ABSTRACT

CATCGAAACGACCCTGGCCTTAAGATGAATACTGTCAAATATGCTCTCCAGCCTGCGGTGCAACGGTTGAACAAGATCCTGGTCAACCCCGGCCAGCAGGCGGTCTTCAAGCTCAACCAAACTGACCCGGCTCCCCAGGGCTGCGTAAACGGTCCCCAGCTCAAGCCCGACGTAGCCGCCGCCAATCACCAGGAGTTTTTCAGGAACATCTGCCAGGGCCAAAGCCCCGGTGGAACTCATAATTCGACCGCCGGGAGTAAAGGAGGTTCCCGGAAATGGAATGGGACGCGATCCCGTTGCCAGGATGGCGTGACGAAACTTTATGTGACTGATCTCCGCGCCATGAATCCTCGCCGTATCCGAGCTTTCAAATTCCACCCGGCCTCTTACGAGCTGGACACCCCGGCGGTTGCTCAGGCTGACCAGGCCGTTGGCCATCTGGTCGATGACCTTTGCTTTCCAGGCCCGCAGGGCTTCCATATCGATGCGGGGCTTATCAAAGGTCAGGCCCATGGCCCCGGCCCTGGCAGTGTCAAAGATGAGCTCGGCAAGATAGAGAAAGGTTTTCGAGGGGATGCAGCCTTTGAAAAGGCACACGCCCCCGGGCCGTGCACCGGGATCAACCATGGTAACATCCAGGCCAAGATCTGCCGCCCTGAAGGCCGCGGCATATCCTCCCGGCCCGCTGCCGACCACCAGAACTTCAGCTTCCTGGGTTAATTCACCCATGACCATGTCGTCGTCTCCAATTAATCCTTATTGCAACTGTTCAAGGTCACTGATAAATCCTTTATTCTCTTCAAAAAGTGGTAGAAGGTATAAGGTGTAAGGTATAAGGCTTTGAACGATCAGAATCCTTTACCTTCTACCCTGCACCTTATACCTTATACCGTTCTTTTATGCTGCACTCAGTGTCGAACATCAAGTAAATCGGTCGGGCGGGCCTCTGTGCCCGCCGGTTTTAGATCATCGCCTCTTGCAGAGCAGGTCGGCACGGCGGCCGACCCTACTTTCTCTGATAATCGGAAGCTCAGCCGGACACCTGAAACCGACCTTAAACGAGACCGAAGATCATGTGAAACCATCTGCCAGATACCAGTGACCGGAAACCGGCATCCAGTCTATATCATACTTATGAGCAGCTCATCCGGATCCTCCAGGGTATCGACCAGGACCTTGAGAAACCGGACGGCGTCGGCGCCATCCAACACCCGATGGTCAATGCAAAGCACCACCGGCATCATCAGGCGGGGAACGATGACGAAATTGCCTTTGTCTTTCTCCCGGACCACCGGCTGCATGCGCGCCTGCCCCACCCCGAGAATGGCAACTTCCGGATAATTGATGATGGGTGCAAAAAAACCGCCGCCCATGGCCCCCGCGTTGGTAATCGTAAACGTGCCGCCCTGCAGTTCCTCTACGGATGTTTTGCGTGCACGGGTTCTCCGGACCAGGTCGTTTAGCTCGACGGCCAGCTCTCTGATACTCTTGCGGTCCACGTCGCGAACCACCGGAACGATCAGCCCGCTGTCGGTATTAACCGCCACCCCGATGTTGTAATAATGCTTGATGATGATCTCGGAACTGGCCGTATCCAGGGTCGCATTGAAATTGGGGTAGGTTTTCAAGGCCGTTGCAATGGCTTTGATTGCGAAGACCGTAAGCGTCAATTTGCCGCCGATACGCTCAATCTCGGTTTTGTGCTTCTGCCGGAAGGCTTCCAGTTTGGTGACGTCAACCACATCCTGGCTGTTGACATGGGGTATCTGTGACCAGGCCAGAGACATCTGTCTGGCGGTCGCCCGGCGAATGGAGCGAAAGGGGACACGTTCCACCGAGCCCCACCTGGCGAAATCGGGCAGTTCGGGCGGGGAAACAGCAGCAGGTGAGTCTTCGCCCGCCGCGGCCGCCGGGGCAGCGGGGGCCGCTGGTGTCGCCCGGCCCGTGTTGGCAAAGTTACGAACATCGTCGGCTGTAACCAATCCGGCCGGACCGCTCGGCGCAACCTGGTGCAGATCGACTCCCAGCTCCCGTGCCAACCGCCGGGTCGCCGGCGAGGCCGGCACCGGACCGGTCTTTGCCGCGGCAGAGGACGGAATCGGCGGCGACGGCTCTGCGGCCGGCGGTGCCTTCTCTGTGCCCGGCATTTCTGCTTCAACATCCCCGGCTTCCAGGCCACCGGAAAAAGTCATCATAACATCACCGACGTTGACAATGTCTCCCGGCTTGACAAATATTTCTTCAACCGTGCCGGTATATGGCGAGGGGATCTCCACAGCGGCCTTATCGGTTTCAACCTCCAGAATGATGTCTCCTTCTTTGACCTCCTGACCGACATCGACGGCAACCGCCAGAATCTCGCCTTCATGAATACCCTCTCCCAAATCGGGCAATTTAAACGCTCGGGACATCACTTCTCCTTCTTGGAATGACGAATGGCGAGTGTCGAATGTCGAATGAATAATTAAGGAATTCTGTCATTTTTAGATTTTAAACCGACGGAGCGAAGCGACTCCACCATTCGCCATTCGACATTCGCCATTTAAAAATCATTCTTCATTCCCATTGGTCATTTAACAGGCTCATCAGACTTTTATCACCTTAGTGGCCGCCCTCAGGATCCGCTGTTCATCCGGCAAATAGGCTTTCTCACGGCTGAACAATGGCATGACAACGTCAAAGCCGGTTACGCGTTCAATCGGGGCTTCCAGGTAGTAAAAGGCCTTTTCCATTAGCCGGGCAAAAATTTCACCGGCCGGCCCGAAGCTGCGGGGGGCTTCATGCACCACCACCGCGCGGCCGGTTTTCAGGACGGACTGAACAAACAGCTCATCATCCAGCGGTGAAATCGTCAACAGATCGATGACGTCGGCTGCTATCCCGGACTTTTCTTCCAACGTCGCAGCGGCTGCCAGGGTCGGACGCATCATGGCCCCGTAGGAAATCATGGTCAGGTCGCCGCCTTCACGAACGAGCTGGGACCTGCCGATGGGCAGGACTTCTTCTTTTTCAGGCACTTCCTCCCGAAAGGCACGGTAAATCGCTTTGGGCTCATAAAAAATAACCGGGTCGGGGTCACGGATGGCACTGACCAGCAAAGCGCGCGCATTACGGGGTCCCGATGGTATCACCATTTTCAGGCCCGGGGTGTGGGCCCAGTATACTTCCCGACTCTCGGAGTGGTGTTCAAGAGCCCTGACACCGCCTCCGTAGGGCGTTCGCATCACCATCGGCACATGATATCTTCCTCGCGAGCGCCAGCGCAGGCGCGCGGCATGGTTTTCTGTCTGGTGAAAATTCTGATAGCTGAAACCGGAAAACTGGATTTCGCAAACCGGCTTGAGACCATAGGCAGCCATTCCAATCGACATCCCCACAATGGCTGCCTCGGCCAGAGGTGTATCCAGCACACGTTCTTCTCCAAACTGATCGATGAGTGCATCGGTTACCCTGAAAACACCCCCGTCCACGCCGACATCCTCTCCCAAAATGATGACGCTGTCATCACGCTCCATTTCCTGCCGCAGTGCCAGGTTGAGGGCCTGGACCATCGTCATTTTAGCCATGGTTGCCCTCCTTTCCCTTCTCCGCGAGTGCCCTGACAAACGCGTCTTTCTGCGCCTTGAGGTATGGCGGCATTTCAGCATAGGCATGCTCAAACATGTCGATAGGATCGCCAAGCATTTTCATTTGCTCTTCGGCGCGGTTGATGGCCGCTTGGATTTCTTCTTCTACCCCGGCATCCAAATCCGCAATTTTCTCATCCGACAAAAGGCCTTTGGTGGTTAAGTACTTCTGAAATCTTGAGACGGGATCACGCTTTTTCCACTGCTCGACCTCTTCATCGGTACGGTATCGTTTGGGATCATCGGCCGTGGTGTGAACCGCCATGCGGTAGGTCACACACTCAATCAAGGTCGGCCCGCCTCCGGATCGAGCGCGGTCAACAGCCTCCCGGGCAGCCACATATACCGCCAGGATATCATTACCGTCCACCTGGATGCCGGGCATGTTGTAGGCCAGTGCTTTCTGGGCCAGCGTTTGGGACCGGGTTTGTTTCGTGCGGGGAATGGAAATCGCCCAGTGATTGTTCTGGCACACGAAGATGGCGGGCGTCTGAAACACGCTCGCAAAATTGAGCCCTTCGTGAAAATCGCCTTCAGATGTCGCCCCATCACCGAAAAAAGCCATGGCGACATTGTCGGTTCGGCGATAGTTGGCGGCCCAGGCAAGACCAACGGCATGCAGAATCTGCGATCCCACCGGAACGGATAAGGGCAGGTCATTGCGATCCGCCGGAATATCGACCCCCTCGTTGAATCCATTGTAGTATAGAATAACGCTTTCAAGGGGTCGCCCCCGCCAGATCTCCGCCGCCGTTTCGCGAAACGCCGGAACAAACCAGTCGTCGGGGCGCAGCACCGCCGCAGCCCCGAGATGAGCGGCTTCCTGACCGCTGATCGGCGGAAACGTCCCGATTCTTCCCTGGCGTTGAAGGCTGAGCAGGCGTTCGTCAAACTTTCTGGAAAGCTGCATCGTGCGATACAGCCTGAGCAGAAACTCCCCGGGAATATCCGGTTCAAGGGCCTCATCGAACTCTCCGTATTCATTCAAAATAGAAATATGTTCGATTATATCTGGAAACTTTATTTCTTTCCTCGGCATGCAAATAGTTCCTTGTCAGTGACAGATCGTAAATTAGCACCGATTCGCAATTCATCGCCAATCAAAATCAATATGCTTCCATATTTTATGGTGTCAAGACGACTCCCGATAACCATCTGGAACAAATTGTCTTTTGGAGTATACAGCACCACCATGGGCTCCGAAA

Technological innovations to reduce the air pollution and carbon emissions caused by motor vehicles address some of the problems of getting about but, from the perspective of healthy placemaking, they leave others untouched. To create walkable communities, the space allocated to vehicle movement and parking should be minimised to allow the urban structure to be compact. The attractiveness and functionality even of small village squares can end up being deprived of their former, social purposes by poorly-organised vehicle movement and parking arrangements. The adaptation of movement networks to rebalance the way we allocate urban space may need authorisation from the top but can also be initiated at grassroots level. Economic reality also relates to land value, and the amount of space the two or three cars occupy when parked on a newly-built residential plot can only increase the purchase price of the dwellings.